|Toxic Brazilian Blowout Too Dangerous to Be Used in U.S., Experts Say|
November 9th, 2010
A coalition of leading public health and safety advocates issued strong demands to the U.S. FDA today for the recall of two popular hair products made by Brazilian Blowout, due to dangerously high levels of formaldehyde.
|Abercrombie & Fitch: Stop Spraying Toxic Fragrance!|
September 28th, 2010
Teens, parents, environmental health advocates, women's and medical organizations are demanding that Abercrombie & Fitch stop spraying its signature fragrance Fierce inside and outside its stores.
|Film Release: The Story of Cosmetics|
July 21st, 2010
On July 21st – in anticipation of soon-to-be-introduced Congressional legislation to regulate personal care products – The Story of Stuff Project will release "The Story of Cosmetics," a 7-minute animated movie.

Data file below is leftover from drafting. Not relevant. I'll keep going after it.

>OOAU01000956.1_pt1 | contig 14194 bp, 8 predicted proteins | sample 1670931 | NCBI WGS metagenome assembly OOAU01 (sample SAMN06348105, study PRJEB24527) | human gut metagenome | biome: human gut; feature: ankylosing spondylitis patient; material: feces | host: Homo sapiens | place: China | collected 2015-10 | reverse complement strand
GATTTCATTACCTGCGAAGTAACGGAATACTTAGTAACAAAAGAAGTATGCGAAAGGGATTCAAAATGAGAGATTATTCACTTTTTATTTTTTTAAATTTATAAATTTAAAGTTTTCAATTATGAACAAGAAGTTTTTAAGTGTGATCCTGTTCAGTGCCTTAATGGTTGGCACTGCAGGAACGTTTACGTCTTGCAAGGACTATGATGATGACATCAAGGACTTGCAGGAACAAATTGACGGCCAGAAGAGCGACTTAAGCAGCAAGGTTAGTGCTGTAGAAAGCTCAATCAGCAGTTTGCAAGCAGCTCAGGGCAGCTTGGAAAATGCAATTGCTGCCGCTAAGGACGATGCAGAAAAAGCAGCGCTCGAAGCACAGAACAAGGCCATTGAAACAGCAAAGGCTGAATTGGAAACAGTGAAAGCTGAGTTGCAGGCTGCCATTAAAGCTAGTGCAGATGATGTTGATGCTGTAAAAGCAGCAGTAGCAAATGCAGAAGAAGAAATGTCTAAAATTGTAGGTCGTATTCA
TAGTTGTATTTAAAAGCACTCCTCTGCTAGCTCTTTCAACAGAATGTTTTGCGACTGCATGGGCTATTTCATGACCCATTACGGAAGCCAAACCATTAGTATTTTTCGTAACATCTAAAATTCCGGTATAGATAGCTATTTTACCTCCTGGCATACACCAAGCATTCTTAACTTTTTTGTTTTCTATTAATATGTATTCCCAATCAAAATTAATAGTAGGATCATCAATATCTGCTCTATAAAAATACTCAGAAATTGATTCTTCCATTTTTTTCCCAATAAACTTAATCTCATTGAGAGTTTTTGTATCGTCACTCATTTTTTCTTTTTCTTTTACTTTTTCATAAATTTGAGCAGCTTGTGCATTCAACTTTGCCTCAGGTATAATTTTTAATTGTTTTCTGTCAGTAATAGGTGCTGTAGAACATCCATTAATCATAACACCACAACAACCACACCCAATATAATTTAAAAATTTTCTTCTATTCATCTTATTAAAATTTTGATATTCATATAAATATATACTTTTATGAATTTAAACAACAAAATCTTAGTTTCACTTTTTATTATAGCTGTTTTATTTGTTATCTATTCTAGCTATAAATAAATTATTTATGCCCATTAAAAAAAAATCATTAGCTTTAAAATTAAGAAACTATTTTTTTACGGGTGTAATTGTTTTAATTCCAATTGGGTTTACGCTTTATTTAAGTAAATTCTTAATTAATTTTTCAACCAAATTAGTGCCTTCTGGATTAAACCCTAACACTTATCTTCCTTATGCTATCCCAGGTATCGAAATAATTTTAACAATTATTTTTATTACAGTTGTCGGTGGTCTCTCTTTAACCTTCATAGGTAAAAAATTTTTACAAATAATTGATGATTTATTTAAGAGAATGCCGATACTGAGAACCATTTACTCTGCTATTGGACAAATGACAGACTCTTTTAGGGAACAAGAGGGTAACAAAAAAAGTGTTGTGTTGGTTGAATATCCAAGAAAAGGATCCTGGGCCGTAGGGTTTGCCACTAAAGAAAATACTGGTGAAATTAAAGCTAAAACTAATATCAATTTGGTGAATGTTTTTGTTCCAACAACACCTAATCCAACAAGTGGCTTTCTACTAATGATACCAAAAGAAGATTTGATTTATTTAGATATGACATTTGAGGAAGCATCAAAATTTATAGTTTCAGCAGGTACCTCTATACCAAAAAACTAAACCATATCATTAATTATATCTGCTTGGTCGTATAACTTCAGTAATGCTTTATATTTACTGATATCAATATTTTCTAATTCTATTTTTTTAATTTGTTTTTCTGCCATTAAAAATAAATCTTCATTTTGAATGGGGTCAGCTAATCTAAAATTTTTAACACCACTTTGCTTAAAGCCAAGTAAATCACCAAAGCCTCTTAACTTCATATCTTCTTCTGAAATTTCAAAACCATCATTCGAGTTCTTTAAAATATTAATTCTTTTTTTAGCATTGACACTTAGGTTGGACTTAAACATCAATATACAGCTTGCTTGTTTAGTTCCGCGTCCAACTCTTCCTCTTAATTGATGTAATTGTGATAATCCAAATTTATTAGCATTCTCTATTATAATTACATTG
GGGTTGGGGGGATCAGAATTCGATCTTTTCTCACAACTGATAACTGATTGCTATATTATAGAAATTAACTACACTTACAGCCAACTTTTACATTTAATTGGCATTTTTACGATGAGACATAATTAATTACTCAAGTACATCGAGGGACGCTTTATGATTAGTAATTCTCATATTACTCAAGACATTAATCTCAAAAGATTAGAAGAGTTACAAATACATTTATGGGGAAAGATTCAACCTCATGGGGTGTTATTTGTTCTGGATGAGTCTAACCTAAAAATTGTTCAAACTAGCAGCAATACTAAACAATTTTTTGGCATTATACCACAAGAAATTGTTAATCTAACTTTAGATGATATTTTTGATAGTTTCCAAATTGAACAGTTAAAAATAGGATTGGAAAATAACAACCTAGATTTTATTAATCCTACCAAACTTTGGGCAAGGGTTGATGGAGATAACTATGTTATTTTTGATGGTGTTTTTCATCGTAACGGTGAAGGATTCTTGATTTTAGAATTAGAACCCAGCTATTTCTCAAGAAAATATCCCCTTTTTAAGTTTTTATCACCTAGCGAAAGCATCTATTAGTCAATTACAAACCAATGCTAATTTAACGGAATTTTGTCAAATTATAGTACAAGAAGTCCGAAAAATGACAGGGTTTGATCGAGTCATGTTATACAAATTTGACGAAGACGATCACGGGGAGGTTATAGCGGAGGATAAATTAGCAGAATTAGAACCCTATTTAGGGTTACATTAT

|Toxic Chemicals in Cosmetics: New Legislation to Prevent Exposure|
July 21st, 2010
Today, Reps. Jan Schakowsky, D-Ill., Ed Markey, D-Mass., and Tammy Baldwin, D-Wisc., introduced the Safe Cosmetics Act of 2010, (HR 5786), which gives the Food and Drug Administration authority to ensure that personal care products are free of harmful ingredients.
|Secret Chemicals Revealed in Celebrity Perfumes, Teen Body Sprays|
May 12th, 2010
A new analysis reveals that top-selling fragrance products contain chemicals not listed on labels, multiple chemicals that can trigger allergic reactions or disrupt hormones, and many substances that have not been assessed for safety.
|Procter & Gamble to Reduce Toxic Chemical in Herbal Essences Shampoo|
March 12th, 2010
Procter & Gamble will reformulate 18 shampoos in its Herbal Essences line to reduce levels of the cancer-causing chemical 1,4-dioxane, according to a preliminary agreement.
|Fragrance Chemicals Found in Infant Cord Blood|
December 2nd, 2009
Laboratory tests commissioned by Environmental Working Group and Rachel’s Network have detected synthetic fragrance chemicals for the first time in the umbilical cord blood of U.S. newborns.